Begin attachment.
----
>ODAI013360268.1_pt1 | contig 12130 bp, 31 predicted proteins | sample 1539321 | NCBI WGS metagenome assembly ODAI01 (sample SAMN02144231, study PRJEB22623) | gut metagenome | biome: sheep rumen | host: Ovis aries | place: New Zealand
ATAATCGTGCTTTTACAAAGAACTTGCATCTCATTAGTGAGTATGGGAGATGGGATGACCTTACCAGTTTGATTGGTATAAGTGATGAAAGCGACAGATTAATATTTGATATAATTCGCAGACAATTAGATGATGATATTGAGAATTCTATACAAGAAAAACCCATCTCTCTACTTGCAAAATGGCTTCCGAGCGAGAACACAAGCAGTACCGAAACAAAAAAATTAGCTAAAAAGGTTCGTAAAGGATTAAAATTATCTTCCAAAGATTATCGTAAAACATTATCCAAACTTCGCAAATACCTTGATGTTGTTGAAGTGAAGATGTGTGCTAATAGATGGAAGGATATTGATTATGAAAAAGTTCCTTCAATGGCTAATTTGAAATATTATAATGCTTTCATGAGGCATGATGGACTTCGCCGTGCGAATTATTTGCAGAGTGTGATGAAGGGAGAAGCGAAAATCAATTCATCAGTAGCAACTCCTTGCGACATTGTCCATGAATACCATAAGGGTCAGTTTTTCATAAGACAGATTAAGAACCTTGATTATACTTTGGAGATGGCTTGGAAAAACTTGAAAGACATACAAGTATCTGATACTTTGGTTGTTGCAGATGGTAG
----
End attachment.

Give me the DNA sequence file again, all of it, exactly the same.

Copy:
>ODAI013360268.1_pt1 | contig 12130 bp, 31 predicted proteins | sample 1539321 | NCBI WGS metagenome assembly ODAI01 (sample SAMN02144231, study PRJEB22623) | gut metagenome | biome: sheep rumen | host: Ovis aries | place: New Zealand
ATAATCGTGCTTTTACAAAGAACTTGCATCTCATTAGTGAGTATGGGAGATGGGATGACCTTACCAGTTTGATTGGTATAAGTGATGAAAGCGACAGATTAATATTTGATATAATTCGCAGACAATTAGATGATGATATTGAGAATTCTATACAAGAAAAACCCATCTCTCTACTTGCAAAATGGCTTCCGAGCGAGAACACAAGCAGTACCGAAACAAAAAAATTAGCTAAAAAGGTTCGTAAAGGATTAAAATTATCTTCCAAAGATTATCGTAAAACATTATCCAAACTTCGCAAATACCTTGATGTTGTTGAAGTGAAGATGTGTGCTAATAGATGGAAGGATATTGATTATGAAAAAGTTCCTTCAATGGCTAATTTGAAATATTATAATGCTTTCATGAGGCATGATGGACTTCGCCGTGCGAATTATTTGCAGAGTGTGATGAAGGGAGAAGCGAAAATCAATTCATCAGTAGCAACTCCTTGCGACATTGTCCATGAATACCATAAGGGTCAGTTTTTCATAAGACAGATTAAGAACCTTGATTATACTTTGGAGATGGCTTGGAAAAACTTGAAAGACATACAAGTATCTGATACTTTGGTTGTTGCAGATGGTAG